|Title||The Southern California Trojan, Vol. 12, No. 70, April 08, 1921|
|Description||The Southern California Trojan, Vol. 12, No. 70, April 08, 1921.|
|Contributing entity||University of Southern California|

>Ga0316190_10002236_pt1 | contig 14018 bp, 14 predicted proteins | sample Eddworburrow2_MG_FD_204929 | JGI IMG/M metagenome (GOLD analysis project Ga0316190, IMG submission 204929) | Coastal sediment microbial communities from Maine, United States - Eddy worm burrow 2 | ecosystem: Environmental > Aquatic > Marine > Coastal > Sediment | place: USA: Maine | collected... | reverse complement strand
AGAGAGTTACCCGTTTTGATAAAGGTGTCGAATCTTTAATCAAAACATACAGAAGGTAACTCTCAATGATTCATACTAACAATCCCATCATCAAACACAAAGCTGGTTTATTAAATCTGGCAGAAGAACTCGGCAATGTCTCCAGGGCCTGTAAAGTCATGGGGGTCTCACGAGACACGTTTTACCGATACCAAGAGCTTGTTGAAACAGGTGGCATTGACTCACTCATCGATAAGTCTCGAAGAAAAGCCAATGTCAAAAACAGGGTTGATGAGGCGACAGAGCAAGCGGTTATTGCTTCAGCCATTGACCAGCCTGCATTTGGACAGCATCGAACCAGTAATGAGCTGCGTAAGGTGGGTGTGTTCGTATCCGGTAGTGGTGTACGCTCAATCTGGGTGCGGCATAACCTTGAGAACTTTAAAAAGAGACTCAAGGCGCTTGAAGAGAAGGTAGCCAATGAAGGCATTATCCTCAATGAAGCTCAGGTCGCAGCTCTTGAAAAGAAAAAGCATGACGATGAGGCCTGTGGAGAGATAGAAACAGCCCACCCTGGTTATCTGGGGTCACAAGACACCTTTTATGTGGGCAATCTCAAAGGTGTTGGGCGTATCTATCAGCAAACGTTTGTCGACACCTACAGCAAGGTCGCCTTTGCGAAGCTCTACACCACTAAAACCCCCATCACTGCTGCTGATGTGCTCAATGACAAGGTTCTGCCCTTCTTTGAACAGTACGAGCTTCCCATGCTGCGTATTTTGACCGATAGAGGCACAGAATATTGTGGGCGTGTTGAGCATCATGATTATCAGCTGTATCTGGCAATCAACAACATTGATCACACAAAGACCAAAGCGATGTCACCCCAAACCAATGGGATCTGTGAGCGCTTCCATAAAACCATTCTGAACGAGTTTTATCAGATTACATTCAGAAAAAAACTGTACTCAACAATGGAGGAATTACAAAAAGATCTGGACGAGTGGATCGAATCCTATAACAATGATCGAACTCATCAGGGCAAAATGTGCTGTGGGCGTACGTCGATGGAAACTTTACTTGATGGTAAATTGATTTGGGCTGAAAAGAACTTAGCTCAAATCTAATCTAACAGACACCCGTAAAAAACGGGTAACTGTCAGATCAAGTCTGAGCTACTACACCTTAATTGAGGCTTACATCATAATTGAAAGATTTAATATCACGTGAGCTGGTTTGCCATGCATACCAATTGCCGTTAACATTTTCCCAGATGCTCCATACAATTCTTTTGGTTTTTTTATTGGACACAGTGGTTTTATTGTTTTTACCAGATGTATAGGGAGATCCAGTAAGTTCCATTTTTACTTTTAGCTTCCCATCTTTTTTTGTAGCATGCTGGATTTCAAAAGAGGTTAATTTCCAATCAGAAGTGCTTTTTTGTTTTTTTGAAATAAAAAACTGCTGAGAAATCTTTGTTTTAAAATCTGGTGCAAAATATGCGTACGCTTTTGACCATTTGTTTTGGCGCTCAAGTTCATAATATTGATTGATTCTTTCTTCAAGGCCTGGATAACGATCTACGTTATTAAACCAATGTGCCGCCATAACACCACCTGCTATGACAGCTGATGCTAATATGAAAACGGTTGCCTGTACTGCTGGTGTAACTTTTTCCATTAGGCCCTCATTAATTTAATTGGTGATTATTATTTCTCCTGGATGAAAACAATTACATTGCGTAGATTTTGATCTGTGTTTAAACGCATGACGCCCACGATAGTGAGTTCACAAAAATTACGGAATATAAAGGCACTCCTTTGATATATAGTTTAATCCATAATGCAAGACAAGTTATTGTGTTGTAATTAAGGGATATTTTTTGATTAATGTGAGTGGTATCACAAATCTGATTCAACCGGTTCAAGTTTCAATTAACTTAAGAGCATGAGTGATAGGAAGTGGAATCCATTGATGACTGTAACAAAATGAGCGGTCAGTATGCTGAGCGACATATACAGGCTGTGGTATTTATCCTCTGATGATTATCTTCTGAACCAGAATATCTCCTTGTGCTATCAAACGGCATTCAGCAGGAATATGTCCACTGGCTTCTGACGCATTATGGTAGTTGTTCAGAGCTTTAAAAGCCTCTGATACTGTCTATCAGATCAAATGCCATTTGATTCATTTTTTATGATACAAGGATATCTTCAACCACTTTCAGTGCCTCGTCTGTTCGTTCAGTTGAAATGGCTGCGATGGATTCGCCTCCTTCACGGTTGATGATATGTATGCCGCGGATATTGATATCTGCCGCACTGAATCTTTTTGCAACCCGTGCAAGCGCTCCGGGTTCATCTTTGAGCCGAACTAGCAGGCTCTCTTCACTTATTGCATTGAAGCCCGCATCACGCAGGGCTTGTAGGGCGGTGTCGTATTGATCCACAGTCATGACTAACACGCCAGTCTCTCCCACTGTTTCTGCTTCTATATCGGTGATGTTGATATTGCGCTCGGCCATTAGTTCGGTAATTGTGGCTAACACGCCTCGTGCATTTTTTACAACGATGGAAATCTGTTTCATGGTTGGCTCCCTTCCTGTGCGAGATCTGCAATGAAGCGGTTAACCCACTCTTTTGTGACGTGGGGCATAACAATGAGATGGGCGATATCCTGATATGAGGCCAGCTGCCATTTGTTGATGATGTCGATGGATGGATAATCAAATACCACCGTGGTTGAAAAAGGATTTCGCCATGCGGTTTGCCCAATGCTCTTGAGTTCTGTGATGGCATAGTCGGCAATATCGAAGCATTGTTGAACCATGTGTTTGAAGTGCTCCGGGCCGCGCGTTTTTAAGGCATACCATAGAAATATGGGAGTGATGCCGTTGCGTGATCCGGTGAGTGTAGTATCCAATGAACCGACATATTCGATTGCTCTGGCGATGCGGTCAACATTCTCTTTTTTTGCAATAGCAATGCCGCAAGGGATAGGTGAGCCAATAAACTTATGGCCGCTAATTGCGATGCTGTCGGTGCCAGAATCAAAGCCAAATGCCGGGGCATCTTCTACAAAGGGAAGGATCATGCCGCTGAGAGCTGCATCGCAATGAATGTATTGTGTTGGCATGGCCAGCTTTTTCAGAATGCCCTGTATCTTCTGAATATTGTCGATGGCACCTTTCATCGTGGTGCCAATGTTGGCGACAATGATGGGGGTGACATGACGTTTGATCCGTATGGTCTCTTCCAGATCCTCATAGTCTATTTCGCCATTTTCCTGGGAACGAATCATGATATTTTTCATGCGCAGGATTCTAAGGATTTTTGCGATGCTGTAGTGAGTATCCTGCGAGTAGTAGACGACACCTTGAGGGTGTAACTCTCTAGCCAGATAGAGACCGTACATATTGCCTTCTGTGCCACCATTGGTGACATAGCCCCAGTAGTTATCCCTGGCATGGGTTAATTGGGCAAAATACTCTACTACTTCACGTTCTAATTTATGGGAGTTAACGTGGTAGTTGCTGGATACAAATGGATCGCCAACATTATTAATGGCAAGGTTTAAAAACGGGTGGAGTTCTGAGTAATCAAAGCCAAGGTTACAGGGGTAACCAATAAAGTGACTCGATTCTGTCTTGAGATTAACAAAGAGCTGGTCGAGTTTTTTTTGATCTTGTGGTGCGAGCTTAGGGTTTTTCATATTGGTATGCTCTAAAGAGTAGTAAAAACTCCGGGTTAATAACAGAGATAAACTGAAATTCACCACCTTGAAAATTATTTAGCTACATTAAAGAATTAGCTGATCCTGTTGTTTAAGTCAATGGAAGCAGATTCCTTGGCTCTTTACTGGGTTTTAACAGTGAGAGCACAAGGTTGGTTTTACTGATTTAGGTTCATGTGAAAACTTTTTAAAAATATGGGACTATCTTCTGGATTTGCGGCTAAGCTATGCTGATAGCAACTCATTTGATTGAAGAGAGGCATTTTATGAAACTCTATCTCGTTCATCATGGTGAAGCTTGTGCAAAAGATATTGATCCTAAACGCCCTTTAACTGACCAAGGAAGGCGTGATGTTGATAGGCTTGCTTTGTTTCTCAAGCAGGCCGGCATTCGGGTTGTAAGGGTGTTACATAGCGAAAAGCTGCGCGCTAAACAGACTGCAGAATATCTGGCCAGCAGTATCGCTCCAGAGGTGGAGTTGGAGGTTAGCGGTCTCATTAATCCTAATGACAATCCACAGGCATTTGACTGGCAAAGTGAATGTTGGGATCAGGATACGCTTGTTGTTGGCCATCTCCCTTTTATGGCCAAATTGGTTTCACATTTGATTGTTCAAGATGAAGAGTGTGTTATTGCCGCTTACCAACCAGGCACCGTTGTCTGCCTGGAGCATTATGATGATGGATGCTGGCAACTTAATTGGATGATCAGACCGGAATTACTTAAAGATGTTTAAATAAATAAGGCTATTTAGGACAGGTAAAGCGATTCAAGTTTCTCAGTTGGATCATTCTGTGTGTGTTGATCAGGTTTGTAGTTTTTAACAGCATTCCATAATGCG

Send the Trojan Home Vol. XII California kJAN Patronize Our Advertisers L.A.A.C. TO MEET TROJANS AT EXPO. PARK Trojan Team I« Expected to Show Real Class in Game Tomorrow By Carl Farman Defeating the Whittier College baseball team by a 6 to 4 count oil last Tuesday afternoon in a game that went ten innings, the Cardinal and Gold nine showed a well balanced style of play throughout and proved that they have the makings, at least, of one of the strongest southern teams. Future prospects were marred considerably, however, by Sanji’a breaking an ankle in the first Inning. The Jap was varsity second-sacker last year and his return was counted on as a big factor lo keeping the team up to its greatest strength. Everett took his place and will probably remain 011 the keystone sack for the rest of the season. Poets Had Class The Poets were expected to put a good squad on their home diamond and lived up to advance notices in a way that kept the result doubtful up to the last play. They are known to be one of the leading nines in Southern California and their defeat by the • Henderson-Hunter aggregation speaks well for future Trojan chances against any and all comers. U. S. C. did not show its full strength, however, but it will be called on to do this tomorrow, when the L. A. A. C. bunch of horse-hide wallopers and pill-tossers extraordinary travel out to Exposition Park to add another to the list of their victims’ scalps. The game will be called at 2:30 on the Exposition diamond. Real Game Promised Inasmuch as IT. S.. C. has shown class in the initial game of the season and with the Athletic Club crowd one of the most touted in the city, the fans have a real battle before them in this mix-up tomorrow. The Club men make up an older and more experienced team, and one.which has the edge according to advance dope on the sub ject. They were one of Uie few teams to defeat the Trojans last season and they count on a repetition of the good work, but every indication points to a hot fight for them if they are to deliver the goods. The University’s squad this year is going to clean up on their college foes, if they hold on to their good start, and the Club nine Is going to meet a fast clever team with a high amount of individual ability. Henderson’s specialty Is making men work together, and if this happens as per schedule tomorrow the game w'ill be a real affair all the way through. Win or lose, a r;v